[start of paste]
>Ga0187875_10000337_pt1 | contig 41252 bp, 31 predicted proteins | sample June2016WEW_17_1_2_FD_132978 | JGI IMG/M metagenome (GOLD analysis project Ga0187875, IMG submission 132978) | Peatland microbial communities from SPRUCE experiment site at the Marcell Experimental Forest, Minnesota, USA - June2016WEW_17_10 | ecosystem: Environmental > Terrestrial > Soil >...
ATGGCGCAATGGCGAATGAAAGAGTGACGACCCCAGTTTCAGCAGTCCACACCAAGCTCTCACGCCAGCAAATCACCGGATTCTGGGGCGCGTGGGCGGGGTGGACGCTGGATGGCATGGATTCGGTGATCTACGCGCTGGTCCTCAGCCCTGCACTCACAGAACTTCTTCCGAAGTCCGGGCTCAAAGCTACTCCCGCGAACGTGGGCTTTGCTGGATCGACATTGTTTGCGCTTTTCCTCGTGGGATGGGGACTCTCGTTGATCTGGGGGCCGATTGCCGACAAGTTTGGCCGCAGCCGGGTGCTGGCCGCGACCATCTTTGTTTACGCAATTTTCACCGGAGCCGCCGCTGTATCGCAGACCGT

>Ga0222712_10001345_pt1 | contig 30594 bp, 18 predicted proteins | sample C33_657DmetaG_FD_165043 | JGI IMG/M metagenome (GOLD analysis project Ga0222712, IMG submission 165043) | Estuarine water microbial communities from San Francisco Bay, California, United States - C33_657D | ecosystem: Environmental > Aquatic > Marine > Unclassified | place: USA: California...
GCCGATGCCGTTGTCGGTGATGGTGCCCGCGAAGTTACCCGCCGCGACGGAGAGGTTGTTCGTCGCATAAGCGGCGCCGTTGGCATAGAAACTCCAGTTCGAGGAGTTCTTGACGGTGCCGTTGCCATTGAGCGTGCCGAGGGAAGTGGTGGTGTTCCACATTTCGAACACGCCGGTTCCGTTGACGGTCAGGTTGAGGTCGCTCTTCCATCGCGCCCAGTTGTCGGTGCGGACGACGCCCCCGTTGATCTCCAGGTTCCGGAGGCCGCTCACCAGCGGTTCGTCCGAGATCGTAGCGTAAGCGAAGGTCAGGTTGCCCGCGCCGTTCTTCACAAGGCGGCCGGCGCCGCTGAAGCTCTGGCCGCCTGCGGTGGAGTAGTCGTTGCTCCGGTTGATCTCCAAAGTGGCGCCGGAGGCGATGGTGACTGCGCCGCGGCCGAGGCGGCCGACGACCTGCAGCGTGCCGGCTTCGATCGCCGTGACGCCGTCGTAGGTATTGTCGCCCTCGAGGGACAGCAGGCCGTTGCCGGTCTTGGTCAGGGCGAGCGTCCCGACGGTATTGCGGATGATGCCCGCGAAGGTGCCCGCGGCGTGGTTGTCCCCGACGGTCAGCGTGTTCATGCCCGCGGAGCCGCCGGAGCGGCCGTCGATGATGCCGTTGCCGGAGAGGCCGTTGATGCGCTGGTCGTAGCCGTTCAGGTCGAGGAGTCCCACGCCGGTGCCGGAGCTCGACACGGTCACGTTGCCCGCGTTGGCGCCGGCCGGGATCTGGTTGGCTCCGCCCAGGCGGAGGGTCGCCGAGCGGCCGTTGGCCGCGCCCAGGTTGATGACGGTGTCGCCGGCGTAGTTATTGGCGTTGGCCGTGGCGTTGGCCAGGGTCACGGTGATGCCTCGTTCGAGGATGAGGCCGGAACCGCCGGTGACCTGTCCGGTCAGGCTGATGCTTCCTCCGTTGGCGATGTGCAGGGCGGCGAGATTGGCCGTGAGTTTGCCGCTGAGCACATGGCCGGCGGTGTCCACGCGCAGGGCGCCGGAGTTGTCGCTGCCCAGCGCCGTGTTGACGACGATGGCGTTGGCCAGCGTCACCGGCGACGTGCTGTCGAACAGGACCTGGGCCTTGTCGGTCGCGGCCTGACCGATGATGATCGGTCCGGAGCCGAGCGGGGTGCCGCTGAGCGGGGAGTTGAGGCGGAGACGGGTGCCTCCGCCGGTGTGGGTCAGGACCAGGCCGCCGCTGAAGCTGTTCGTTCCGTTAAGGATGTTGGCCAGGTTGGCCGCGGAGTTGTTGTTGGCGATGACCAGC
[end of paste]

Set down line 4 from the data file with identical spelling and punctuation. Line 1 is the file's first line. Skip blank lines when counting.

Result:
GCCGATGCCGTTGTCGGTGATGGTGCCCGCGAAGTTACCCGCCGCGACGGAGAGGTTGTTCGTCGCATAAGCGGCGCCGTTGGCATAGAAACTCCAGTTCGAGGAGTTCTTGACGGTGCCGTTGCCATTGAGCGTGCCGAGGGAAGTGGTGGTGTTCCACATTTCGAACACGCCGGTTCCGTTGACGGTCAGGTTGAGGTCGCTCTTCCATCGCGCCCAGTTGTCGGTGCGGACGACGCCCCCGTTGATCTCCAGGTTCCGGAGGCCGCTCACCAGCGGTTCGTCCGAGATCGTAGCGTAAGCGAAGGTCAGGTTGCCCGCGCCGTTCTTCACAAGGCGGCCGGCGCCGCTGAAGCTCTGGCCGCCTGCGGTGGAGTAGTCGTTGCTCCGGTTGATCTCCAAAGTGGCGCCGGAGGCGATGGTGACTGCGCCGCGGCCGAGGCGGCCGACGACCTGCAGCGTGCCGGCTTCGATCGCCGTGACGCCGTCGTAGGTATTGTCGCCCTCGAGGGACAGCAGGCCGTTGCCGGTCTTGGTCAGGGCGAGCGTCCCGACGGTATTGCGGATGATGCCCGCGAAGGTGCCCGCGGCGTGGTTGTCCCCGACGGTCAGCGTGTTCATGCCCGCGGAGCCGCCGGAGCGGCCGTCGATGATGCCGTTGCCGGAGAGGCCGTTGATGCGCTGGTCGTAGCCGTTCAGGTCGAGGAGTCCCACGCCGGTGCCGGAGCTCGACACGGTCACGTTGCCCGCGTTGGCGCCGGCCGGGATCTGGTTGGCTCCGCCCAGGCGGAGGGTCGCCGAGCGGCCGTTGGCCGCGCCCAGGTTGATGACGGTGTCGCCGGCGTAGTTATTGGCGTTGGCCGTGGCGTTGGCCAGGGTCACGGTGATGCCTCGTTCGAGGATGAGGCCGGAACCGCCGGTGACCTGTCCGGTCAGGCTGATGCTTCCTCCGTTGGCGATGTGCAGGGCGGCGAGATTGGCCGTGAGTTTGCCGCTGAGCACATGGCCGGCGGTGTCCACGCGCAGGGCGCCGGAGTTGTCGCTGCCCAGCGCCGTGTTGACGACGATGGCGTTGGCCAGCGTCACCGGCGACGTGCTGTCGAACAGGACCTGGGCCTTGTCGGTCGCGGCCTGACCGATGATGATCGGTCCGGAGCCGAGCGGGGTGCCGCTGAGCGGGGAGTTGAGGCGGAGACGGGTGCCTCCGCCGGTGTGGGTCAGGACCAGGCCGCCGCTGAAGCTGTTCGTTCCGTTAAGGATGTTGGCCAGGTTGGCCGCGGAGTTGTTGTTGGCGATGACCAGC